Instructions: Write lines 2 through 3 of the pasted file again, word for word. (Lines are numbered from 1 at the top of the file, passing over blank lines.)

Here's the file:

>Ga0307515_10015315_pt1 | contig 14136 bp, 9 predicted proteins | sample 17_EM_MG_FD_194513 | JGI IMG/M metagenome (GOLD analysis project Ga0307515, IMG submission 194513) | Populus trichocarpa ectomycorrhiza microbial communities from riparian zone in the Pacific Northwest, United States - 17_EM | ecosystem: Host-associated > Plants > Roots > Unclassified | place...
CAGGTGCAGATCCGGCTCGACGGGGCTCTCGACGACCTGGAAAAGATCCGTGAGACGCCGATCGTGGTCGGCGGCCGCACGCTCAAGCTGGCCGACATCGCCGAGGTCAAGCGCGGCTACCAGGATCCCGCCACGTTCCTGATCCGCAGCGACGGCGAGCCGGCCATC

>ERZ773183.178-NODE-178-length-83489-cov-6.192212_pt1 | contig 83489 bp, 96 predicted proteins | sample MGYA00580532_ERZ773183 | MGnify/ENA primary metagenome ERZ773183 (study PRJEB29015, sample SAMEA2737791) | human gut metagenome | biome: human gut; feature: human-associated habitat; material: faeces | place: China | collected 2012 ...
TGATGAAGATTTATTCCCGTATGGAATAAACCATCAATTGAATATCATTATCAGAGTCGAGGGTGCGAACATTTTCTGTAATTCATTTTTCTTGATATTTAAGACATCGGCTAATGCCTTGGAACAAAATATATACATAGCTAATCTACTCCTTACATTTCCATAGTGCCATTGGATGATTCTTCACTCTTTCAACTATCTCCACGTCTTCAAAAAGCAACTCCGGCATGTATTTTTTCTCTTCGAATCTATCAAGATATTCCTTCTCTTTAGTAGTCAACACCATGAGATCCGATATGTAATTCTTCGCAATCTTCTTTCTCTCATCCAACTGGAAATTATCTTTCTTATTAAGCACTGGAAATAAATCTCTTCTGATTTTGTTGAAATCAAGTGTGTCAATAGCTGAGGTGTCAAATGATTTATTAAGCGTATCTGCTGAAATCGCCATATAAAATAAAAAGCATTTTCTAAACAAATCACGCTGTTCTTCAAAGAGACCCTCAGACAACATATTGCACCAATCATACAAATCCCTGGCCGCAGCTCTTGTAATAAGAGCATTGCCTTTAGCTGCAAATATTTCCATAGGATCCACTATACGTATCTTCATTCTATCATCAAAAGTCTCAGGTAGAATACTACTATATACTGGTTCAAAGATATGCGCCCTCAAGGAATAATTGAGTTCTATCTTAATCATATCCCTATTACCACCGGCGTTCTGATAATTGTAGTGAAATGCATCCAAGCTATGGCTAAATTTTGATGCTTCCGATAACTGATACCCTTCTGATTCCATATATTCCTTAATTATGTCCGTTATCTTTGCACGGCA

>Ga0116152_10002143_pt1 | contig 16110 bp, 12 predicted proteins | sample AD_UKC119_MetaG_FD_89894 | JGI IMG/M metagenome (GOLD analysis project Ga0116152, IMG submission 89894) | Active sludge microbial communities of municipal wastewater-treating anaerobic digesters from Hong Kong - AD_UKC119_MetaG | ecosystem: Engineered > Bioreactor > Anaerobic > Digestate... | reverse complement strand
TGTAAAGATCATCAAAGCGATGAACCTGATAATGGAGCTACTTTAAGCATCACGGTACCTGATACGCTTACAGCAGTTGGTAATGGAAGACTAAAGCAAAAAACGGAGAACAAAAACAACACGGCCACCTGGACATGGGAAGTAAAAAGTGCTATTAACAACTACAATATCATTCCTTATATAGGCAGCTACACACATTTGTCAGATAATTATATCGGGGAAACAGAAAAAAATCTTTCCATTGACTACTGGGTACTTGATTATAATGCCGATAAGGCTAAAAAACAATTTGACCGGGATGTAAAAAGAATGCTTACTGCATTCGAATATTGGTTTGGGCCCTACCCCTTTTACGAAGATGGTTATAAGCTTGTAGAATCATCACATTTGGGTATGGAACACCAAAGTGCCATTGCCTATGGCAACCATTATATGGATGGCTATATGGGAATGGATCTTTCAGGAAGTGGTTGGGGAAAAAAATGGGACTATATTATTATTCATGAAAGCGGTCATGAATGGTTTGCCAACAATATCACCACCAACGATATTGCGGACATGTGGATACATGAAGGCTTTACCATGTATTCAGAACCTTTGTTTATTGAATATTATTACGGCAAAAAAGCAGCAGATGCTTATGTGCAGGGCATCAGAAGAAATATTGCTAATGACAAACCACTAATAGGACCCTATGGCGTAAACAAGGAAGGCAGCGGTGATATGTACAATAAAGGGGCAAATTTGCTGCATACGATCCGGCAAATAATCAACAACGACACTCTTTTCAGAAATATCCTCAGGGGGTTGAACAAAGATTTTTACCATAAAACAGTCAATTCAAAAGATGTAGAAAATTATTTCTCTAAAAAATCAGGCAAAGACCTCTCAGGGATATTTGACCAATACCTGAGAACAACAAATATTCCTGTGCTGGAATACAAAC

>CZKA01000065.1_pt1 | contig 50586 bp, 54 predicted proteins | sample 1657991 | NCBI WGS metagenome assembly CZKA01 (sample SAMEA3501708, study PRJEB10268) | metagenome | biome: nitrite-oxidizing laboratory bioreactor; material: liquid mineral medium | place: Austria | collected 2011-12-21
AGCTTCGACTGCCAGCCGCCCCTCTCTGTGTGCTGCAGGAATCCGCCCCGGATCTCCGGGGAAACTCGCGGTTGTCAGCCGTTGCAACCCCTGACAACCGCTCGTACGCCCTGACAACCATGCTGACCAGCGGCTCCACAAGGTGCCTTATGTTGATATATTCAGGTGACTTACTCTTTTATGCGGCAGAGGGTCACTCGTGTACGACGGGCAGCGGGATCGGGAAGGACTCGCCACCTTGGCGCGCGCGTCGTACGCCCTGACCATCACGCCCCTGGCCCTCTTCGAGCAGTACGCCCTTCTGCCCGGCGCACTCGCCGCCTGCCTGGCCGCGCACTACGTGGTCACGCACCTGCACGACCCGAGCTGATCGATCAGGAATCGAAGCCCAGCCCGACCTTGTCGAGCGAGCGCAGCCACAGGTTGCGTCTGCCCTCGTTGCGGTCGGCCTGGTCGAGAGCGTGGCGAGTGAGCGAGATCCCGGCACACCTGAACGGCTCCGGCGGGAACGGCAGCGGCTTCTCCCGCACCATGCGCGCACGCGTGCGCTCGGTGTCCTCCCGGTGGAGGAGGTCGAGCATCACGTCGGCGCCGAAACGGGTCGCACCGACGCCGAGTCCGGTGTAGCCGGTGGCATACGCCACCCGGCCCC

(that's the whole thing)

CAGGTGCAGATCCGGCTCGACGGGGCTCTCGACGACCTGGAAAAGATCCGTGAGACGCCGATCGTGGTCGGCGGCCGCACGCTCAAGCTGGCCGACATCGCCGAGGTCAAGCGCGGCTACCAGGATCCCGCCACGTTCCTGATCCGCAGCGACGGCGAGCCGGCCATC

>ERZ773183.178-NODE-178-length-83489-cov-6.192212_pt1 | contig 83489 bp, 96 predicted proteins | sample MGYA00580532_ERZ773183 | MGnify/ENA primary metagenome ERZ773183 (study PRJEB29015, sample SAMEA2737791) | human gut metagenome | biome: human gut; feature: human-associated habitat; material: faeces | place: China | collected 2012 ...